By Lynn Yarris
There is a theory floating out in the scientific community which posits that the slipperiness of ice and the infamous hole in the ozone layer above the Antarctic are the result of the same phenomenon. According to this theory, despite the term "frozen solid," the surface of ice is actually "wet." This theory has received a strong boost with the discovery by Berkeley Lab researchers that even at temperatures far below those in the Antarctic atmosphere, the surface of solid ice remains covered by a thin film of quasi-liquid water.
Ice has a uniquely low coefficient of friction, which is why skaters can glide so swiftly across it. The long-time explanation for this anomaly was that pressure, for instance from the weight of a skater on a pair of sharp-edged blades, liquified the surface layers of water molecules. However, modern methods of testing proved that pressure was not the answer. Other studies provided evidence of solid ice being wet on the surface at 230 K (-43 degrees Celsius below the normal freezing point of water) but there was too little information on how these water molecules might be configured to draw any firm conclusions.
Now, researchers with the Materials Sciences Division (MSD), in collaboration with French and Dutch scientists, have produced the first detailed atomic-scaled pictures of the surface of crystalline ice. These pictures reveal that even at 90 Kelvin (-183 degrees Celsius), water molecules on the surface of ice continue to vibrate, giving the surface a "quasi-liquid" character that could account for catalytic chemistry as well as slipperiness.
"Our analysis of solid ice showed that at 90 K, water molecules on the surface are bound in a lattice but aren't frozen like those in the layers beneath them," says MSD chemist Michel Van Hove. "Water molecules in this surface layer have an unusually high degree of vibrational motion with amplitudes several times that seen in water molecules buried deeper within the bulk of the ice."
The high degree of vibrational motion exhibited by water molecules in the surface layers of ice is attributed to the absence of other water molecules above them, together with the weakness of the bonds between water molecules. This not only gives rise to a liquid-like vibrational motion, it also frees the water molecules to interact with other molecules to which they are exposed, such as those in the atmosphere.
Temperatures in the polar stratospheric clouds are around 200 K (-73 degrees Celsius). Van Hove and his colleagues believe there are enough vibrating layers of water molecules to create a thin film of quasi-liquid water on the ice crystallites in the clouds.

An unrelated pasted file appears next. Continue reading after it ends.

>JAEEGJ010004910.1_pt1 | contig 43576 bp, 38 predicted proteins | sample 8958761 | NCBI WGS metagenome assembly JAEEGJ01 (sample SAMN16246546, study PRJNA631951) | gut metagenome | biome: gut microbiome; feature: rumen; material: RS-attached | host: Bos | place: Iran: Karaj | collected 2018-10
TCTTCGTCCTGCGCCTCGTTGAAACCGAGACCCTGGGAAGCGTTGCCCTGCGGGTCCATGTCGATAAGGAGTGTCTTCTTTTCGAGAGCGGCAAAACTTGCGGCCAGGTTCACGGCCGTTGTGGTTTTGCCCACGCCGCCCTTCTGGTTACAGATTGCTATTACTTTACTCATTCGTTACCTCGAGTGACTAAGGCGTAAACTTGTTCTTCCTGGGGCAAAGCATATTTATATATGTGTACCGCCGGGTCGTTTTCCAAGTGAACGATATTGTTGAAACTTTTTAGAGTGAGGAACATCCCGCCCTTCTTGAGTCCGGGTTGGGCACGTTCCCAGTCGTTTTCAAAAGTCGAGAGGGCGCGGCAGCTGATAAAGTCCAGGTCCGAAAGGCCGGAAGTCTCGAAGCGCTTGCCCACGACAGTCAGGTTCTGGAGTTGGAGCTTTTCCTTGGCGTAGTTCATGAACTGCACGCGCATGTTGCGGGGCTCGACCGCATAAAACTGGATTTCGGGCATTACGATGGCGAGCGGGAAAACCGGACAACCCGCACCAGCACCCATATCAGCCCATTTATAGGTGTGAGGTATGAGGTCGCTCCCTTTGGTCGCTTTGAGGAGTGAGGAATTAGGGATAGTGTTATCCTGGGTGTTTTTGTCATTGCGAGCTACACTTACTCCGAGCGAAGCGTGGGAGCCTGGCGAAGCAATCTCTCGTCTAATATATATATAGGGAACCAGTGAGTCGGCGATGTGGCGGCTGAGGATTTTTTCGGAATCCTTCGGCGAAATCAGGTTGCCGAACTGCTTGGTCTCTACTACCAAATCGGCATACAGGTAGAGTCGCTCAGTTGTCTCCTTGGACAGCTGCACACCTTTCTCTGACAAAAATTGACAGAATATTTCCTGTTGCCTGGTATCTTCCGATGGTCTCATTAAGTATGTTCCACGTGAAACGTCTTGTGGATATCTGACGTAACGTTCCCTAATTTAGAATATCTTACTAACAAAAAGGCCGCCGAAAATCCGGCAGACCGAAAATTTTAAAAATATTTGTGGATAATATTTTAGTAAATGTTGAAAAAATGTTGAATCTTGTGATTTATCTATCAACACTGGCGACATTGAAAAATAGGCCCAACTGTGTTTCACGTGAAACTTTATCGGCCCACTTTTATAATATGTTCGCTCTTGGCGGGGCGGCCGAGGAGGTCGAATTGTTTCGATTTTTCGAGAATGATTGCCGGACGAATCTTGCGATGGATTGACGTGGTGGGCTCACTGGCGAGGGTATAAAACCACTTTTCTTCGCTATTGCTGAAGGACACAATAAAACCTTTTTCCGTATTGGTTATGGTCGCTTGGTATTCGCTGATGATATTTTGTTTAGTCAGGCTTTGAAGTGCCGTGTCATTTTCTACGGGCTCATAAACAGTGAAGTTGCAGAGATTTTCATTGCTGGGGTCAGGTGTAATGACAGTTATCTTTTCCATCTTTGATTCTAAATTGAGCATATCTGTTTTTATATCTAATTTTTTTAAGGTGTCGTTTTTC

"This watery film could be the catalyst that provides a crucial link in a long chain of chemical reactions which leads to the creation of the ozone hole," says Van Hove.
At temperatures around 230 K and above, Van Hove thinks that the surface film of ice becomes a true liquid which would account for its uniquely low coefficient of friction.
The molecular-scale images of the surface of ice were produced at the Center for Advanced Materials by the research groups led by Van Hove and chemist Gabor Somorjai.
The researchers created a thin film of "ideal" ice (about ten angstroms thick) by condensing water vapor on a cold platinum surface in an ultrahigh vacuum. They then "bounced" low-energy electrons off the surface of this ice and studied the resulting diffraction patterns using a technique developed by Van Hove called "tensor-LEED (for low-energy electron diffraction). This technique provides researchers with a timely and practical means of determining the position of atoms on a given surface.
"With tensor-LEED, a simple surface structure that would have taken us months to resolve can now be determined in less than a day," says Van Hove.
Once models of the surface structure of ice were obtained, the results were analyzed by Christian Minot in Paris, using total-energy calculations, and Geert-Jan Kroes in Amsterdam, using molecular dynamic simulations.
"What we see is that the outermost molecular film of ice solidifies only up to a point," says Van Hove. "Large vibrational amplitudes continue to exist down to at least 90 K."
Now it appears those vibrating molecules not only allow ice skaters to glide with ease across a frozen lake, but may also provide a critical clue to the hole in the ozone layer.